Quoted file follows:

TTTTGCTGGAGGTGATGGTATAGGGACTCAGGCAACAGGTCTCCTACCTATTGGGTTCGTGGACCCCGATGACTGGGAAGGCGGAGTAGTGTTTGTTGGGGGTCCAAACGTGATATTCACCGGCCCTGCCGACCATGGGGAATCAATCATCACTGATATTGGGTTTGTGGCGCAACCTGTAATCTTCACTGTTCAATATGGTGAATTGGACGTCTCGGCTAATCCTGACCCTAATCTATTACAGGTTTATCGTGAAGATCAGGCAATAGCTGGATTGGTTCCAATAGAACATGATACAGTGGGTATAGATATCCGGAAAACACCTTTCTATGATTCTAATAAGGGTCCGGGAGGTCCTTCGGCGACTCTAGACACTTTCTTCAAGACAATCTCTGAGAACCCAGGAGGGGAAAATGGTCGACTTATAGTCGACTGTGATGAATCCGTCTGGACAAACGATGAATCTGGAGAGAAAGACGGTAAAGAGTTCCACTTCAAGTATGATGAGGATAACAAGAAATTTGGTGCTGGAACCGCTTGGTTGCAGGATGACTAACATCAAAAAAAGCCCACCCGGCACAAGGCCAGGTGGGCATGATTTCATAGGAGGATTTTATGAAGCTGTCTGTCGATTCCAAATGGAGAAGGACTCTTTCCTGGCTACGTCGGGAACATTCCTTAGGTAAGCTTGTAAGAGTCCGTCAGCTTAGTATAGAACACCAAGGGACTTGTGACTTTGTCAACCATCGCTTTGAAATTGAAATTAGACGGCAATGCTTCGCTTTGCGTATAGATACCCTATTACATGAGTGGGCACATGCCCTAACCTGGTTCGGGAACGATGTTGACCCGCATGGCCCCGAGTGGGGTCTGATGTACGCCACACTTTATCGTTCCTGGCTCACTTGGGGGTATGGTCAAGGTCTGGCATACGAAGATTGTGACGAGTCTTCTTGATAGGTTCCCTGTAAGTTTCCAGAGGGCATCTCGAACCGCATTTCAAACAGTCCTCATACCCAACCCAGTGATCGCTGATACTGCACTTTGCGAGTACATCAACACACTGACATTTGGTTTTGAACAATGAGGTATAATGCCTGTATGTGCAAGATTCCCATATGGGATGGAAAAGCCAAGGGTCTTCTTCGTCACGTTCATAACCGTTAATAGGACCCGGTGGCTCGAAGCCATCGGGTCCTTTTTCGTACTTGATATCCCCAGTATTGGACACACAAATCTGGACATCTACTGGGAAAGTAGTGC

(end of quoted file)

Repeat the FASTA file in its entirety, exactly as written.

TTTTGCTGGAGGTGATGGTATAGGGACTCAGGCAACAGGTCTCCTACCTATTGGGTTCGTGGACCCCGATGACTGGGAAGGCGGAGTAGTGTTTGTTGGGGGTCCAAACGTGATATTCACCGGCCCTGCCGACCATGGGGAATCAATCATCACTGATATTGGGTTTGTGGCGCAACCTGTAATCTTCACTGTTCAATATGGTGAATTGGACGTCTCGGCTAATCCTGACCCTAATCTATTACAGGTTTATCGTGAAGATCAGGCAATAGCTGGATTGGTTCCAATAGAACATGATACAGTGGGTATAGATATCCGGAAAACACCTTTCTATGATTCTAATAAGGGTCCGGGAGGTCCTTCGGCGACTCTAGACACTTTCTTCAAGACAATCTCTGAGAACCCAGGAGGGGAAAATGGTCGACTTATAGTCGACTGTGATGAATCCGTCTGGACAAACGATGAATCTGGAGAGAAAGACGGTAAAGAGTTCCACTTCAAGTATGATGAGGATAACAAGAAATTTGGTGCTGGAACCGCTTGGTTGCAGGATGACTAACATCAAAAAAAGCCCACCCGGCACAAGGCCAGGTGGGCATGATTTCATAGGAGGATTTTATGAAGCTGTCTGTCGATTCCAAATGGAGAAGGACTCTTTCCTGGCTACGTCGGGAACATTCCTTAGGTAAGCTTGTAAGAGTCCGTCAGCTTAGTATAGAACACCAAGGGACTTGTGACTTTGTCAACCATCGCTTTGAAATTGAAATTAGACGGCAATGCTTCGCTTTGCGTATAGATACCCTATTACATGAGTGGGCACATGCCCTAACCTGGTTCGGGAACGATGTTGACCCGCATGGCCCCGAGTGGGGTCTGATGTACGCCACACTTTATCGTTCCTGGCTCACTTGGGGGTATGGTCAAGGTCTGGCATACGAAGATTGTGACGAGTCTTCTTGATAGGTTCCCTGTAAGTTTCCAGAGGGCATCTCGAACCGCATTTCAAACAGTCCTCATACCCAACCCAGTGATCGCTGATACTGCACTTTGCGAGTACATCAACACACTGACATTTGGTTTTGAACAATGAGGTATAATGCCTGTATGTGCAAGATTCCCATATGGGATGGAAAAGCCAAGGGTCTTCTTCGTCACGTTCATAACCGTTAATAGGACCCGGTGGCTCGAAGCCATCGGGTCCTTTTTCGTACTTGATATCCCCAGTATTGGACACACAAATCTGGACATCTACTGGGAAAGTAGTGC